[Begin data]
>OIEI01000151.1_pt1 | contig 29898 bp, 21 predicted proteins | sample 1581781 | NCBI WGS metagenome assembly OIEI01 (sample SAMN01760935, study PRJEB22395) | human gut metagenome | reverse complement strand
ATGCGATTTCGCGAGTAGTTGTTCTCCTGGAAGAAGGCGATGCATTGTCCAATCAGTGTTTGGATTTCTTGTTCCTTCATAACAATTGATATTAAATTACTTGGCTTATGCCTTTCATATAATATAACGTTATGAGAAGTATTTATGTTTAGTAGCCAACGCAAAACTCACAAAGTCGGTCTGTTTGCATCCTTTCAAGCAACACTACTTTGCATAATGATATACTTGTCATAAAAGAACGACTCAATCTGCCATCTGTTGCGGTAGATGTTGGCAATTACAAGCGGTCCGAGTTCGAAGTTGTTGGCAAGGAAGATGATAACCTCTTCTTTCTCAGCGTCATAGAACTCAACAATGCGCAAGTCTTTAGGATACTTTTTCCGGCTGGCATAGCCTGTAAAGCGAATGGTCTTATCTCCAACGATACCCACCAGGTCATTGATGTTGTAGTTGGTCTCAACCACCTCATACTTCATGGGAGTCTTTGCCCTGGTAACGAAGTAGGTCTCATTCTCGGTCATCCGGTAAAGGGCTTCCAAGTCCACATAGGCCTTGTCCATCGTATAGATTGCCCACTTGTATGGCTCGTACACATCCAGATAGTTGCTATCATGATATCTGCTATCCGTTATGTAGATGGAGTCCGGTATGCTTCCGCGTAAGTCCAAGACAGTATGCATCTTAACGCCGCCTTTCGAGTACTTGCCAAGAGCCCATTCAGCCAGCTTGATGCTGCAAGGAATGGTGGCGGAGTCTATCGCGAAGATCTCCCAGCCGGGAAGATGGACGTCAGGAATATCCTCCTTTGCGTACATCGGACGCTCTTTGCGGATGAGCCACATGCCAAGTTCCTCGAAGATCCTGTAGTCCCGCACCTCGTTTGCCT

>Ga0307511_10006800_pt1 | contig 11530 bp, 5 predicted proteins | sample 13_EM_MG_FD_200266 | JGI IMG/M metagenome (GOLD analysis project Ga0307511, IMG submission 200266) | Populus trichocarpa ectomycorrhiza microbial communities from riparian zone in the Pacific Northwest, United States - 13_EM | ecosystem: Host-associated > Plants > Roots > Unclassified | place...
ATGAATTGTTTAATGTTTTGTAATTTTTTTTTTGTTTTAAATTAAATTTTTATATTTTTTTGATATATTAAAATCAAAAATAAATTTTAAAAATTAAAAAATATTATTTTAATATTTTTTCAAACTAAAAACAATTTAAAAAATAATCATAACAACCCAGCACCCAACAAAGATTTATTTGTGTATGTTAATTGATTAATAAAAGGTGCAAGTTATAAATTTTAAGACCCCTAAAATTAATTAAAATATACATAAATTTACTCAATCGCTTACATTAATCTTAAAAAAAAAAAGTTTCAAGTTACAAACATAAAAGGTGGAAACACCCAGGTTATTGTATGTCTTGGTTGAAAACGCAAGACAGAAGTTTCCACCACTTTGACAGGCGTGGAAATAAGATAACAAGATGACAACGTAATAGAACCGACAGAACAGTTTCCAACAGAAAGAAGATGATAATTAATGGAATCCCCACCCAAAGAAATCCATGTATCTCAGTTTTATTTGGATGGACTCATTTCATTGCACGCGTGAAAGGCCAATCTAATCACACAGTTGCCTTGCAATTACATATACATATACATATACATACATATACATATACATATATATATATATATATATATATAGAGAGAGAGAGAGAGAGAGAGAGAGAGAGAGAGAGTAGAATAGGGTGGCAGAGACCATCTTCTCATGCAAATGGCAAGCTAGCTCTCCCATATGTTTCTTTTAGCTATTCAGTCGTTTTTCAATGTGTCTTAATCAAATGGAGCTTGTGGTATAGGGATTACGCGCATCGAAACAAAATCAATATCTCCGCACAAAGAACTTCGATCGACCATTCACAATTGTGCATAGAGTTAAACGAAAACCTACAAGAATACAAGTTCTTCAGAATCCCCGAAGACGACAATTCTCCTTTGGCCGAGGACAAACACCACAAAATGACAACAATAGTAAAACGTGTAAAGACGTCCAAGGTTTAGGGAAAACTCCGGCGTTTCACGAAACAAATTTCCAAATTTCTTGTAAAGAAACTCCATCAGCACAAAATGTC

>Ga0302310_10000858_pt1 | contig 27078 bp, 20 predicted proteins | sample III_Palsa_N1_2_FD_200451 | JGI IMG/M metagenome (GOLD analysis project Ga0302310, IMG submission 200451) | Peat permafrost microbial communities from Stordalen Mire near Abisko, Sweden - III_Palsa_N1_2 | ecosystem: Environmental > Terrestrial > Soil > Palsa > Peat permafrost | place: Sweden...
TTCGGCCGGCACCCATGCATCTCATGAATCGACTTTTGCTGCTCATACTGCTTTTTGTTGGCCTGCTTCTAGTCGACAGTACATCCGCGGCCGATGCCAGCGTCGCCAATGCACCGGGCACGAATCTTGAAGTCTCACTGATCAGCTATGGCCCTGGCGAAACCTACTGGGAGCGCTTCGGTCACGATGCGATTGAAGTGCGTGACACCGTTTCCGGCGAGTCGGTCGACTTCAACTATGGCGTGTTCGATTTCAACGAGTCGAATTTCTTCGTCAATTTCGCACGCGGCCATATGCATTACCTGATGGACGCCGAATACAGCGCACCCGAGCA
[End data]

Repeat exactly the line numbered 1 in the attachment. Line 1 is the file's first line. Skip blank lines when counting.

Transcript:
>OIEI01000151.1_pt1 | contig 29898 bp, 21 predicted proteins | sample 1581781 | NCBI WGS metagenome assembly OIEI01 (sample SAMN01760935, study PRJEB22395) | human gut metagenome | reverse complement strand